Simplification and Saving

23 Pages Posted: 25 Jan 2008

See all articles by John Beshears

John Beshears

Harvard Business School; National Bureau of Economic Research (NBER)

James J. Choi

Yale School of Management; National Bureau of Economic Research (NBER)

David Laibson

Harvard University - Department of Economics; National Bureau of Economic Research (NBER)

Brigitte C. Madrian

Brigham Young University Marriott School of Business; National Bureau of Economic Research (NBER)

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Abstract

Many financial decisions that individuals face are complicated and daunting for those who are not financial experts. One important consequence of this complexity is that individuals procrastinate in making these decisions. In this paper, we evaluate a low-cost intervention designed to simplify the retirement saving decision. Individuals received the opportunity to enroll in their workplace savings plan at a pre-selected contribution rate and asset allocation. By collapsing a multidimensional set of options into a binary choice between the status quo and the pre-selected alternative, this intervention increases participation rates by 10 to 20 percentage points among affected employees. We find that similar mechanisms can be used to increase contribution rates among employees who are already participating.

Keywords: retirement savings, asset allocation, 401(k)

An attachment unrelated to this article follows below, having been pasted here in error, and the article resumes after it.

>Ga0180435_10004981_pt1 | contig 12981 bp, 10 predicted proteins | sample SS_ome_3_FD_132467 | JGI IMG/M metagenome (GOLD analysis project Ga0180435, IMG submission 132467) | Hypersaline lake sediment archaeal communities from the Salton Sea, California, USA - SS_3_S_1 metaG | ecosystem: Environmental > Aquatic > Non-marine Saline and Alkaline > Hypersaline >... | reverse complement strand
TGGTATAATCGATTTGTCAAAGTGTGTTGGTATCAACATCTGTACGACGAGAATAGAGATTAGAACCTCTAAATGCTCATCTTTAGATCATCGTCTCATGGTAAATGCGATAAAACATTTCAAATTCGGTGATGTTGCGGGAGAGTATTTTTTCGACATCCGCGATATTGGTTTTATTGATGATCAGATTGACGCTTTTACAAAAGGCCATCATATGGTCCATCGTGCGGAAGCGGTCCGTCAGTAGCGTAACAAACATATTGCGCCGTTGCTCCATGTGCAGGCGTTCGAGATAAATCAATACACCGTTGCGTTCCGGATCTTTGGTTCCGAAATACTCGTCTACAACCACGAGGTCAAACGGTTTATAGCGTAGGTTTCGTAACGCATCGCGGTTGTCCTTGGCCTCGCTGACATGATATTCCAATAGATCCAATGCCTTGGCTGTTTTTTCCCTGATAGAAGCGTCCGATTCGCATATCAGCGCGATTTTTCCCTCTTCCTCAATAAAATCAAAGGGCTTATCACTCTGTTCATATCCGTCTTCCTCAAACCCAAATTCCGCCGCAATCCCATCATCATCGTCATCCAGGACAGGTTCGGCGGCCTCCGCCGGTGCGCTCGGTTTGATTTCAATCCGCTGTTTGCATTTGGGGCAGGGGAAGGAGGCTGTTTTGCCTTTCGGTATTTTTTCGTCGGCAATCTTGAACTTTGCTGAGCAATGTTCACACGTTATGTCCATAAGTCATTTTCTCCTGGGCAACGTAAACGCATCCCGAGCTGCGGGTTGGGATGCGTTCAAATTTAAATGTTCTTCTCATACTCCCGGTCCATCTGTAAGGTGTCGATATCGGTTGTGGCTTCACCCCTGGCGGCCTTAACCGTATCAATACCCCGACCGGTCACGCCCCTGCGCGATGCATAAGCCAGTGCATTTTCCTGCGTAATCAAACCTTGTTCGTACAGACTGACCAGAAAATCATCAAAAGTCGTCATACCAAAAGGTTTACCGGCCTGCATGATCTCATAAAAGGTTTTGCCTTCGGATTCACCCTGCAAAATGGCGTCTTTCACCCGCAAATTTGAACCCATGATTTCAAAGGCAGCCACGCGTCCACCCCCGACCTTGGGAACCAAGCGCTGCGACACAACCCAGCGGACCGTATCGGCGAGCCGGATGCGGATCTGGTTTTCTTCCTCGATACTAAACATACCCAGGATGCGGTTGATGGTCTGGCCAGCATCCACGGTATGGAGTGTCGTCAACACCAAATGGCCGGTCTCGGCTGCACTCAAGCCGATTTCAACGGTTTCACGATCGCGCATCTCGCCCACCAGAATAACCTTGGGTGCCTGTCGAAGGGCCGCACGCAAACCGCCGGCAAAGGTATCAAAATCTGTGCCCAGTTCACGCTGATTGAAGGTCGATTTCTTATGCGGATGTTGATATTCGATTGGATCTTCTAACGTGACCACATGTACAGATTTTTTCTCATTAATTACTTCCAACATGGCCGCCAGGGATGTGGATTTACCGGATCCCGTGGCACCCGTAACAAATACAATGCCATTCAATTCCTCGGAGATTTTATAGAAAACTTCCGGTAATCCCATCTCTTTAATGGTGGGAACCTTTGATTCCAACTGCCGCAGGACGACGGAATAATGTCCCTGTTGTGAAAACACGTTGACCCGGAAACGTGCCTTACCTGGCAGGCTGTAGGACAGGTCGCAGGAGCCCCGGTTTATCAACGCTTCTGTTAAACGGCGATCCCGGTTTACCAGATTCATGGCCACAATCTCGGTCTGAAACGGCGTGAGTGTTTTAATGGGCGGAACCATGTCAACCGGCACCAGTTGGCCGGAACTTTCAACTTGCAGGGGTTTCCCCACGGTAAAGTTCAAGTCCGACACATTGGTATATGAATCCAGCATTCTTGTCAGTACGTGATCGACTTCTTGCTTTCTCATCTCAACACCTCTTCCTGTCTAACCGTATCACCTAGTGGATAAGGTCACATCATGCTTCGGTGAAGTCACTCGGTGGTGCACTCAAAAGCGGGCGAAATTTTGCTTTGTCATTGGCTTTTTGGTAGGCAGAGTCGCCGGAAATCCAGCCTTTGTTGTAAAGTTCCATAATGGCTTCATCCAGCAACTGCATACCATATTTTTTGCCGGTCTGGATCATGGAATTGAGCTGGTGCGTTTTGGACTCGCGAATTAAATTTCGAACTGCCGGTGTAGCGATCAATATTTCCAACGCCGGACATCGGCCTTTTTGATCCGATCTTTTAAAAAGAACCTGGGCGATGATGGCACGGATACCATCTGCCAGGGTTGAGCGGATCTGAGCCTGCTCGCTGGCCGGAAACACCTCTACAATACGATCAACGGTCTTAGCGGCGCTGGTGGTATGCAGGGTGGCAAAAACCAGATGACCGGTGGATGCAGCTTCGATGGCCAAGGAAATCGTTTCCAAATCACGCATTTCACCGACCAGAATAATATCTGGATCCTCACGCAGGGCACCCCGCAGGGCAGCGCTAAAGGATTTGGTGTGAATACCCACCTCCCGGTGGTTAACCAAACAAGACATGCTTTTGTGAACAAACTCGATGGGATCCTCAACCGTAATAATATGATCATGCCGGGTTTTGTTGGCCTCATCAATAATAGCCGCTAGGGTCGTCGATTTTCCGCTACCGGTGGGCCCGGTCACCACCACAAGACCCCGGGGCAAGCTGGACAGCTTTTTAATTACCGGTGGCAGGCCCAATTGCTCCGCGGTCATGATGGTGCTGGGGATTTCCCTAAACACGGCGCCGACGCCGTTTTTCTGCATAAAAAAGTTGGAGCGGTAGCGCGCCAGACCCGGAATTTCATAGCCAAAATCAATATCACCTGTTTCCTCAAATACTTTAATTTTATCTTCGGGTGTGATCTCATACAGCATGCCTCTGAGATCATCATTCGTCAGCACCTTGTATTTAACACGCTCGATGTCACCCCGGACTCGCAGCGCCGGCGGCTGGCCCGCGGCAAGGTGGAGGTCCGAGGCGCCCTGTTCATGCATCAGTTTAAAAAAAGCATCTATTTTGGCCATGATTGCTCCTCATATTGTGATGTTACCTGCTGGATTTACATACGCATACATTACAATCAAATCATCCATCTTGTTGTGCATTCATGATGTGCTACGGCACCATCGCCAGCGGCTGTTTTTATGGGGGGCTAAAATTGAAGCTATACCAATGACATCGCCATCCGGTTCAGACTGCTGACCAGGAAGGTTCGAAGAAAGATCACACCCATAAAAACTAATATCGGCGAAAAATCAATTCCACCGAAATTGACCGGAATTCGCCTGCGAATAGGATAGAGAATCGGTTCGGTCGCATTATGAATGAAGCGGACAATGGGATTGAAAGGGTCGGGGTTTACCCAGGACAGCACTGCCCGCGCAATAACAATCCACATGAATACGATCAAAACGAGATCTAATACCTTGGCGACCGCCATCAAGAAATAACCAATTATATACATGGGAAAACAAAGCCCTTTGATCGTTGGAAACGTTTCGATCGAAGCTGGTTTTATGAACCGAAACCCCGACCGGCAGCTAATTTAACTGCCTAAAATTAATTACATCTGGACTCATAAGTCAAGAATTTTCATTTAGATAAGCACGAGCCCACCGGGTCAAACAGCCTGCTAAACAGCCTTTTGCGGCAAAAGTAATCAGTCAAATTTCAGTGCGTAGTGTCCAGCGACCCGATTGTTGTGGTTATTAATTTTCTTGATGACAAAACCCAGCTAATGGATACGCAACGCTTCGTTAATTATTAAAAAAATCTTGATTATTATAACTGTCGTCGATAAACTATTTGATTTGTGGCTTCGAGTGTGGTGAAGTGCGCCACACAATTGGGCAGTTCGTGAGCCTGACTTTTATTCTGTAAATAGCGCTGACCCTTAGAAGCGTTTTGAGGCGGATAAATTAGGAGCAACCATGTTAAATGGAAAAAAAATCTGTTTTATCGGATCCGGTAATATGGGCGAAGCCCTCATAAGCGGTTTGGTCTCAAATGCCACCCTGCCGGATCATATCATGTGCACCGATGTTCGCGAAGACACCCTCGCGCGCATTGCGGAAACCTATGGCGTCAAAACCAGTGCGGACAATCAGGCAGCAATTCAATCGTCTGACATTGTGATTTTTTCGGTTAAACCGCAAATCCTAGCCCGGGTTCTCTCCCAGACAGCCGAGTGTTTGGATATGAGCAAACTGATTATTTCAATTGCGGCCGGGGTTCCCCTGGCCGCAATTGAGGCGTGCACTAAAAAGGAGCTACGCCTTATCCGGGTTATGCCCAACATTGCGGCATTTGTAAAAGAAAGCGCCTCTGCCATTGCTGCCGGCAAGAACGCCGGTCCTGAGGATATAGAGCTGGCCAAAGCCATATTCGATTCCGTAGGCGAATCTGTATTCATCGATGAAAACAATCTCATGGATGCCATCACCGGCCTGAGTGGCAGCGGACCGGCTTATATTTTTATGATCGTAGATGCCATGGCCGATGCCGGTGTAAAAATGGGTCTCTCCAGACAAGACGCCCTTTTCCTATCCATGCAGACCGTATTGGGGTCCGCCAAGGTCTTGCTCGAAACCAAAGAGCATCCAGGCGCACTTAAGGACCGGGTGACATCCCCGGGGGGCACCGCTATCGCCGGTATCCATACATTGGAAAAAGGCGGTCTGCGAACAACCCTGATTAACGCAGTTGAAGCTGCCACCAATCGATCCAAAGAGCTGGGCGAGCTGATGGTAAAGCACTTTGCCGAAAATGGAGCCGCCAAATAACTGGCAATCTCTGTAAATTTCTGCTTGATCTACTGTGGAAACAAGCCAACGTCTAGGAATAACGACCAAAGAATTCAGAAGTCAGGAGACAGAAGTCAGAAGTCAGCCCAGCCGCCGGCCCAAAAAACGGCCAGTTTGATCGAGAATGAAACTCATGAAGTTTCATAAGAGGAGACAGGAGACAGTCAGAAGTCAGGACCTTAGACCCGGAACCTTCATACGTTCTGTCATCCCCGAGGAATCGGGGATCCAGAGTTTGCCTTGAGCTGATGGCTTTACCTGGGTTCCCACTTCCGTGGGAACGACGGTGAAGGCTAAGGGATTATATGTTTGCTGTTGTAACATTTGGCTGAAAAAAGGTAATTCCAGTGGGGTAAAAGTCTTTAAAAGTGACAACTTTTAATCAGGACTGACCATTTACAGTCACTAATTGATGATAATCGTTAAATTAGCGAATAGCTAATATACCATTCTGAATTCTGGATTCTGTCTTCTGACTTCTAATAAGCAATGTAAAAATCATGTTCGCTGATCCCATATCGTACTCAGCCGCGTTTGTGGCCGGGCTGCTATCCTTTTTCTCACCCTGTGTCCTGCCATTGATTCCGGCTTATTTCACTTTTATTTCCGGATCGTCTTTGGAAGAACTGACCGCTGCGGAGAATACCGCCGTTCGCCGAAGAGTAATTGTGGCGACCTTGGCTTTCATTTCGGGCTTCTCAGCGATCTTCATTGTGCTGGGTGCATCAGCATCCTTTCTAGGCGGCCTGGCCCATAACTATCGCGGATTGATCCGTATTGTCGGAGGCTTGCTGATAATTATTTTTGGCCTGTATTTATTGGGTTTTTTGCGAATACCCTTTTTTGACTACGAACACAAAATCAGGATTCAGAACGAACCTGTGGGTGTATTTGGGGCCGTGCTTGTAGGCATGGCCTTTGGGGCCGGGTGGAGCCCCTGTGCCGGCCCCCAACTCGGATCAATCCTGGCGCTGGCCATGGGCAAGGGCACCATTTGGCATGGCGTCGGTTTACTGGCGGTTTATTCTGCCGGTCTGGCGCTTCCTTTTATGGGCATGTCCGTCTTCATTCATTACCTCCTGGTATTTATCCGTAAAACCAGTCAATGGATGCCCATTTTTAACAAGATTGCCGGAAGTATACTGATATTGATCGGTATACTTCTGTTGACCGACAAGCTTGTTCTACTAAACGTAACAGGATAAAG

Suggested Citation

Beshears, John and Choi, James J. and Laibson, David I. and Madrian, Brigitte C., Simplification and Saving. Yale ICF Working Paper No. 08-07. Available at SSRN: https://ssrn.com/abstract=1086462

John Beshears (Contact Author)

Harvard Business School ( email )

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National Bureau of Economic Research (NBER) ( email )

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James J. Choi

Yale School of Management ( email )

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National Bureau of Economic Research (NBER) ( email )

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David I. Laibson

Harvard University - Department of Economics ( email )

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National Bureau of Economic Research (NBER) ( email )

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Brigitte C. Madrian

Brigham Young University Marriott School of Business ( email )

Provo, UT 84602
United States

National Bureau of Economic Research (NBER) ( email )

1050 Massachusetts Avenue
Cambridge, MA 02138
United States

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